The level playing field is a regulatory pipe dream
By Peter Thal Larsen
The author is a Reuters Breakingviews columnist. The opinions expressed are his own.
LONDON — Tim Geithner is worried about a regulatory race to the bottom. The U.S. Treasury Secretary has warned other countries against taking advantage of tough rules introduced in the United States. He has a point. But the quest for a global level playing field in financial regulation is futile — and confusing.
It was encouraging to see how quickly policymakers joined forces to agree new global rules in the aftermath of the financial crisis. The Basel III system for banks was finalised less than two years after Lehman Brothers collapsed — a fraction of the time it took regulators to hammer out the previous accord.
But as the crisis has faded, so has the consensus. It’s still far from certain that regulators will be able to strike a global deal to force big banks to hold extra capital. Asian governments are showing few signs of following the U.S. and Europe’s approach to regulating derivatives. Meanwhile, private disputes are spilling into public view: look at the extraordinary attack by Germany’s market regulator on the European Banking Authority, which is overseeing Europe’s bank stress tests.
Some global minimum standards are clearly necessary, and desirable. But there’s no reason to prevent national regulators from adopting tougher standards in their own jurisdictions. Small countries with big banking systems, like Switzerland, should be allowed to impose tougher capital requirements for their lenders. Likewise, new regulators such as the UK’s Financial Policy Committee, which is charged with keeping a close eye on potential asset price bubbles, must have the tools to rein in financial excess. But that won’t be possible if the European Commission insists on a strict and uniform interpretation of the standards imposed by Basel III.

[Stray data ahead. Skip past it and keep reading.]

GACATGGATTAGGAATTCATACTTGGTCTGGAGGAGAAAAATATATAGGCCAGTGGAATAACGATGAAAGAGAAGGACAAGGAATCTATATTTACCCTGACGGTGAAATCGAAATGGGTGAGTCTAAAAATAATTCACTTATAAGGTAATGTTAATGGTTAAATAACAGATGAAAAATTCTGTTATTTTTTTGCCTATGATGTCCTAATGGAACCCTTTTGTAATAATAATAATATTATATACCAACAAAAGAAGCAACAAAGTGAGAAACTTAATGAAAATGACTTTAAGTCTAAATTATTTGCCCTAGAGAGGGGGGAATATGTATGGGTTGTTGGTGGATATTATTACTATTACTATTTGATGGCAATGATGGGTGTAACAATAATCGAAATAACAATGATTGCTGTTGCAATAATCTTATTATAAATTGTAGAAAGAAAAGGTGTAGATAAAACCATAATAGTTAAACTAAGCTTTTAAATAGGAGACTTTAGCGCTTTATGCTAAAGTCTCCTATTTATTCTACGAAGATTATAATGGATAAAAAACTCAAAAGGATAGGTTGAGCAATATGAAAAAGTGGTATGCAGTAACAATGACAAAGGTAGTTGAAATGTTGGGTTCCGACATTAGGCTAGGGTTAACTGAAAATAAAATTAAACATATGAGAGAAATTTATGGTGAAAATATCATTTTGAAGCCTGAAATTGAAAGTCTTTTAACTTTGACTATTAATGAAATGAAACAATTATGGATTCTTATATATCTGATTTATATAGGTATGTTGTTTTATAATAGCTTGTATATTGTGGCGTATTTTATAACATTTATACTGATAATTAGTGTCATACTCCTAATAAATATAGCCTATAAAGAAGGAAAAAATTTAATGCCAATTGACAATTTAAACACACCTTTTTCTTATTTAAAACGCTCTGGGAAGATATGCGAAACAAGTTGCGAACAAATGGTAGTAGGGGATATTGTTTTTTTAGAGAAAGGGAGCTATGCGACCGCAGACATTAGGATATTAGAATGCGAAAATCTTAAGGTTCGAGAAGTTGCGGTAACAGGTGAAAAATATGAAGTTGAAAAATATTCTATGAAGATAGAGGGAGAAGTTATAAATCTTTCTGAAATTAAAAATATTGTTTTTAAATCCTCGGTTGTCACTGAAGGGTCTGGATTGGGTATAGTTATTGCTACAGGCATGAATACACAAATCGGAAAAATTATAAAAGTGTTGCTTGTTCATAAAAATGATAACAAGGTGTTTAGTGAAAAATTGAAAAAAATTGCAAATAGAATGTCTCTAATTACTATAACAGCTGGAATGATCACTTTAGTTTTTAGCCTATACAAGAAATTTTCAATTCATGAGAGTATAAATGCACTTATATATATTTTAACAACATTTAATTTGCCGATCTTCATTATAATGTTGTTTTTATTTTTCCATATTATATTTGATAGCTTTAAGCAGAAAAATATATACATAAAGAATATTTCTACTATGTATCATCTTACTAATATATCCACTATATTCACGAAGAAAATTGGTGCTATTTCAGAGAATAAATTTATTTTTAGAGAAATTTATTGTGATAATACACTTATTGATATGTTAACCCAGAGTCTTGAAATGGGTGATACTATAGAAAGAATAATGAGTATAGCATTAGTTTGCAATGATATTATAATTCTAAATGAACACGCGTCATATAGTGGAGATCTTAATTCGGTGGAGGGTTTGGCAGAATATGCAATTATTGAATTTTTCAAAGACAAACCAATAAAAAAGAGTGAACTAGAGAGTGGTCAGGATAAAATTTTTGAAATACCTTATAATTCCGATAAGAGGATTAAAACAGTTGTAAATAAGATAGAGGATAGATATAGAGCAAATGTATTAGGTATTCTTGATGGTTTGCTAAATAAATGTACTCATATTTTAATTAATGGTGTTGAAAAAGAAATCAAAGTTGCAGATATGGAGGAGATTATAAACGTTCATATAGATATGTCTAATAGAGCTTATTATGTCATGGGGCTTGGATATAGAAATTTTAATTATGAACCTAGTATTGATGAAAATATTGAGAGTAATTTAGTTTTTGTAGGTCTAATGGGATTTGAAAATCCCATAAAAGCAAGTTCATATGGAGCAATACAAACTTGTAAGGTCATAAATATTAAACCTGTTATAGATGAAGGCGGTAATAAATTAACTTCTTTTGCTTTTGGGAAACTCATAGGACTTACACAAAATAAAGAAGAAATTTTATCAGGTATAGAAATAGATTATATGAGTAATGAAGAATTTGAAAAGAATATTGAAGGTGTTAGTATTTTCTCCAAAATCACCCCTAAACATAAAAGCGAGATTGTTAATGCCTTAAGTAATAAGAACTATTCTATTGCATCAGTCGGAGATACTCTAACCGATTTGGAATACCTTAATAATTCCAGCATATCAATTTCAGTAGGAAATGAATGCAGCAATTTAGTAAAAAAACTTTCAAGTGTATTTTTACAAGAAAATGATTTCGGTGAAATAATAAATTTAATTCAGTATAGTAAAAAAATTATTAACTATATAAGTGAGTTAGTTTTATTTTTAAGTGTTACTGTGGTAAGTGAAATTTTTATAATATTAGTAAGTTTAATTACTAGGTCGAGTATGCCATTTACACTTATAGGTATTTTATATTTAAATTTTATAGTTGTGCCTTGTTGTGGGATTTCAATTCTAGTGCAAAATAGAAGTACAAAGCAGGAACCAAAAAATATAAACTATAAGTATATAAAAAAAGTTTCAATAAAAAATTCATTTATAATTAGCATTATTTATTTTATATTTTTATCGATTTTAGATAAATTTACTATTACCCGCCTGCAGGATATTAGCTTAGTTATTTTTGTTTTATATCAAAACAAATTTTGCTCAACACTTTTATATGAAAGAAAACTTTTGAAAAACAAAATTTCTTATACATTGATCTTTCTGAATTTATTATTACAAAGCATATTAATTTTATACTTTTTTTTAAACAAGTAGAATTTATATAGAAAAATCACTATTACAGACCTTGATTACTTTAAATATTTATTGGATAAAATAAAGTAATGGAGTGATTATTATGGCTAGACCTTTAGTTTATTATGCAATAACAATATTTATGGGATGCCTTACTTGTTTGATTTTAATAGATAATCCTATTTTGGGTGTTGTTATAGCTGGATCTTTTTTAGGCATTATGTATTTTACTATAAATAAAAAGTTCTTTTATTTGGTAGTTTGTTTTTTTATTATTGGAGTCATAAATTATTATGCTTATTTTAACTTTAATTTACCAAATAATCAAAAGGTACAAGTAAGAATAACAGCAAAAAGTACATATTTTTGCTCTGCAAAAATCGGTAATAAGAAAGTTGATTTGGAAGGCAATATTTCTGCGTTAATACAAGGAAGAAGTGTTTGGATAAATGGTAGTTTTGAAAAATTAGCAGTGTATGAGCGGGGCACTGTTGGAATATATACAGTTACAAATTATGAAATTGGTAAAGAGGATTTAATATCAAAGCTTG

Besides, adopting global minimum standards is a big enough challenge. Despite Geithner’s promises, many still believe that Washington will wriggle out of implementing Basel III. Remember that the United States was one of the first countries to propose a levy on banks’ balance sheets — only for the plan to be blocked by Congress. All this suggests regulators should concentrate their efforts on designing and implementing global minimum rules. A level playing field is an unworthy extra goal.